Seeing a 2-year-old terrified by images he can't turn off or chase away is almost as scary for moms and dads as for their little ones. This is a time to throw out the strict sleep-training regimen and just love your child; experts ranging from the American Academy of Pediatrics to the Mayo Clinic all give permission to provide as much comfort as necessary after a nasty nightmare. It's likely to take lots of cuddles, calming words and creativity to get everybody back to peaceful dreamland.
1 Hold your 2-year-old until he stops crying. Soothe him in whatever way works best -- rocking, lullabies, nursing, back rubs, shushing, or anything else that's calmed him down when he's been hurt or frightened in the past. Stay calm yourself as you interact with him. If you seem nervous or frightened by his tears, he'll pick up on your anxiety and get more upset.
2 Ask your child to tell you about the nightmare if she still seems upset and has the language skills to communicate well. She may not be willing or able to talk about it, which is fine, but knowing what caused the anxiety can help you settle her faster. For instance, if she dreamed that something terrible happened to Daddy, two minutes with him will do more to calm her down than an hour of Mommy hugs.
3 Reassure your child that he's safe and you're here to take care of him. Phrases like "It was just a dream" may not mean much to 2-year-olds, since they have trouble distinguishing between fantasy and reality. Instead, just keep reminding him that he's safe in bed and that his dream can't hurt him. If he's told you anything about the nightmare, you can reassure him by showing him that it wasn't real: "I just checked under your bed, and there isn't a single monster down there" or "The vacuum cleaner is still locked away in the closet, so it won't come near you."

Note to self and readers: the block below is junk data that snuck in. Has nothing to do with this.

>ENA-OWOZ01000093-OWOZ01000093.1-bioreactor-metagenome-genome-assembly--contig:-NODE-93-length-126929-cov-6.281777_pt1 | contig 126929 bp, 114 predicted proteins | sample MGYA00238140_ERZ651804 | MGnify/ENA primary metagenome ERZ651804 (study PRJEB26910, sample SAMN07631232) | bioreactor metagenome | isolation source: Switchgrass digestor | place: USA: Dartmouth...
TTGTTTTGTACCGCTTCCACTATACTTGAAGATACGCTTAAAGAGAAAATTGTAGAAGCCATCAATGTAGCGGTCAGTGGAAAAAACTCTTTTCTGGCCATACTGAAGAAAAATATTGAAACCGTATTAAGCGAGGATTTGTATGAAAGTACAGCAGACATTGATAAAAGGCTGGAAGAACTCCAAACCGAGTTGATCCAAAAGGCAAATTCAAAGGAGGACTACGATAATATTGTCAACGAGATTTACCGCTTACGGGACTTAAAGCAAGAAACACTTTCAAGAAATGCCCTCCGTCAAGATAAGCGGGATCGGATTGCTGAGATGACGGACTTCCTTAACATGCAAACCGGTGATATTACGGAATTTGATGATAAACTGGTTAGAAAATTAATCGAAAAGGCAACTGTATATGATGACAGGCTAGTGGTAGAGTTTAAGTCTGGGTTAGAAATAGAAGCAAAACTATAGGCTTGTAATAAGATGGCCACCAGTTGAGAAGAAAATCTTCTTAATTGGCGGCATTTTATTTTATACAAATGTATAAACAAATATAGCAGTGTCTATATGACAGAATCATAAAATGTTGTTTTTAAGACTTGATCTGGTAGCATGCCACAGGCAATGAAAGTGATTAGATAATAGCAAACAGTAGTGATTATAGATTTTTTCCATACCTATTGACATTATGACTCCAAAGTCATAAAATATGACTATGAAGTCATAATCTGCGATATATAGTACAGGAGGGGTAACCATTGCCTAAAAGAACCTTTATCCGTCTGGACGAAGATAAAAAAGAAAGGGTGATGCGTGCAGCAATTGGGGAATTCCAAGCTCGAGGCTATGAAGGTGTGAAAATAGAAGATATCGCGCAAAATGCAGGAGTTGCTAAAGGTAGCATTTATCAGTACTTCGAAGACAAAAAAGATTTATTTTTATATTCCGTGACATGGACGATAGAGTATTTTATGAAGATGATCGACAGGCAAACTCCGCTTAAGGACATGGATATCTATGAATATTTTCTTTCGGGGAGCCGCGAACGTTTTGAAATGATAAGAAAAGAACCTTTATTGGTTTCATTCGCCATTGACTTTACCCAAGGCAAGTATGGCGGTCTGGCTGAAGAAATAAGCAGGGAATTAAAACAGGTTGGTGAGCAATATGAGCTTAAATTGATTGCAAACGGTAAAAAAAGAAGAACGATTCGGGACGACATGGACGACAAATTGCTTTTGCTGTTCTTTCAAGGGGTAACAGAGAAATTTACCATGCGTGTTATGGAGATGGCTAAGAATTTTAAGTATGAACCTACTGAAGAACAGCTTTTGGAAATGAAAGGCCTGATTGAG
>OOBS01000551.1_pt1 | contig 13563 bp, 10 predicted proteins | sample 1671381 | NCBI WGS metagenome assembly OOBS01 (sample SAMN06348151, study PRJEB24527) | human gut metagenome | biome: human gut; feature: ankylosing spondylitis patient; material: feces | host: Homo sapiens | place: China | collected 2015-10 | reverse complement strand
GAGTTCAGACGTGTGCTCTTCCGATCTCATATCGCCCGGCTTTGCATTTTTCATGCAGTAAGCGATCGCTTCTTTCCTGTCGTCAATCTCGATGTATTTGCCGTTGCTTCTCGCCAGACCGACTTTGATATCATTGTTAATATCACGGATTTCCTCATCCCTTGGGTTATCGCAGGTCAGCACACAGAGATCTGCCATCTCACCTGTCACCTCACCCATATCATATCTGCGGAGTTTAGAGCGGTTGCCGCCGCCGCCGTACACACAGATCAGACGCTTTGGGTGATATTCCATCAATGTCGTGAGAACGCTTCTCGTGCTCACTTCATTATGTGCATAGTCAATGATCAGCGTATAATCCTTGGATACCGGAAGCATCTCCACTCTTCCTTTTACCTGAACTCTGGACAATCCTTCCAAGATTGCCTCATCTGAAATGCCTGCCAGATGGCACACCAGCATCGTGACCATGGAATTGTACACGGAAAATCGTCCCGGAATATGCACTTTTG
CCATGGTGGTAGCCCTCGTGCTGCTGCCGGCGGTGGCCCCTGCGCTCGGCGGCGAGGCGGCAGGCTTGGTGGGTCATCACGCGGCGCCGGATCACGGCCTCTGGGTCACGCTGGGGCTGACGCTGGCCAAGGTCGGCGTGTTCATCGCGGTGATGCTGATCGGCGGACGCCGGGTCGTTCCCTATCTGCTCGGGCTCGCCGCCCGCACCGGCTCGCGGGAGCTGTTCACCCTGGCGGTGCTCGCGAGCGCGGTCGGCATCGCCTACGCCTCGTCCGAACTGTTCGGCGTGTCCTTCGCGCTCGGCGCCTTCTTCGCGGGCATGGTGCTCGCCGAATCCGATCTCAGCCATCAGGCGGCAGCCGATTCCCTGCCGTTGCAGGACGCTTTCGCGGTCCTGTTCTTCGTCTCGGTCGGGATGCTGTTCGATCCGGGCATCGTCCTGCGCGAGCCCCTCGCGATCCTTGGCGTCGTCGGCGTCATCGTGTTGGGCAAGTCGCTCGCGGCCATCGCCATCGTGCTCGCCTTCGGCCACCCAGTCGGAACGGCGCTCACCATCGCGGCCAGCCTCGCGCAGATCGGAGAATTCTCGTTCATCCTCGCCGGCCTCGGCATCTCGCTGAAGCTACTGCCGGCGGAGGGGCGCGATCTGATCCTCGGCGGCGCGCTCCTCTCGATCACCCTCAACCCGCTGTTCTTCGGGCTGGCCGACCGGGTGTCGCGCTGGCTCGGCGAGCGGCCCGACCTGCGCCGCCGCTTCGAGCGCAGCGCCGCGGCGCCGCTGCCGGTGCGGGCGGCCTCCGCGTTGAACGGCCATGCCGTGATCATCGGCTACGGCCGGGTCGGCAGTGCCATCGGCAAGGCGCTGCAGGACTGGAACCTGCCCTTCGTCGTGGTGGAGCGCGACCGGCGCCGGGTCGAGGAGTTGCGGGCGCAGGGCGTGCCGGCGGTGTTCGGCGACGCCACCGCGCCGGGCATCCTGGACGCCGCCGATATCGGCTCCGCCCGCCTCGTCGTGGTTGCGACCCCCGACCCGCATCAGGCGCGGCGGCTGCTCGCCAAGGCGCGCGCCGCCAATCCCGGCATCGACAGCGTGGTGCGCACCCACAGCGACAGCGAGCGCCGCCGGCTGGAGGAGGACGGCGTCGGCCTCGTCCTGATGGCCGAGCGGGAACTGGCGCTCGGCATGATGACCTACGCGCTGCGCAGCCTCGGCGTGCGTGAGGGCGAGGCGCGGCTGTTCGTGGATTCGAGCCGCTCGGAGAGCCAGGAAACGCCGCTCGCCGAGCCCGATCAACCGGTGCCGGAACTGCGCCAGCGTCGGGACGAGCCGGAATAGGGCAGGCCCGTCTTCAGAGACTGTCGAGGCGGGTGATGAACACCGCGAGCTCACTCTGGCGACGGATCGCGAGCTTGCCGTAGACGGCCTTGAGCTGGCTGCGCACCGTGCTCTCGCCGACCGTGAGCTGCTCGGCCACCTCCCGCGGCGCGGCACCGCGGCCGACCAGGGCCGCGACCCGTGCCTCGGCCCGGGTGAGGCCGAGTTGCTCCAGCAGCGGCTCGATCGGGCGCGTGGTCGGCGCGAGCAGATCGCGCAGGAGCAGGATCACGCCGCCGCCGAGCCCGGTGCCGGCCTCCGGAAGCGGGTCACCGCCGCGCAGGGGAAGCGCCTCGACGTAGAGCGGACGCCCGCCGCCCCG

4 Give your child anything she needs, within reason, to feel safe and calm. She'll almost certainly need to cuddle with a favorite stuffed animal, blanket or other security object to feel safe after you make your exit. Leave a favorite doll to "stand guard" and protect your 2-year-old from monsters and bad dreams. You may also need to turn on a night-light before you go. Avoid doing anything that involves getting her out of bed, though; that will just make her more awake and less likely to fall back to sleep.
5 Leave the room only when your child is calm and relaxed again. Keep the bedroom door open so your 2-year-old feels less isolated and more secure in the knowledge that rescue is just a few steps away.
- Frequent nightmares can be a sign of something stressful in your child's life. For instance, if you're trying to wean him off the breast or bottle, bad dreams may be a sign that the process is going too fast.
- Frightening TV programs or stories are often a source of nightmares for 2-year-olds. To make things more confusing, a toddler's definition of "frightening" can be very different from an adult's -- a tiny amount of violence, a character who frequently acts angry or a story with a character who gets separated from parents can all be terrifying. If nightmares persist, look carefully at your child's entertainment and cut back on TV or nerve-racking stories, especially before bed.
- Caring for Your Baby and Young Child; The American Academy of Pediatrics
- The No-Cry Sleep Solution for Toddlers and Preschoolers; Elizabeth Pantley
- The Mayo Clinic: Nightmares--Lifestyle and Home Remedies
- The Cleveland Clinic: Nightmares
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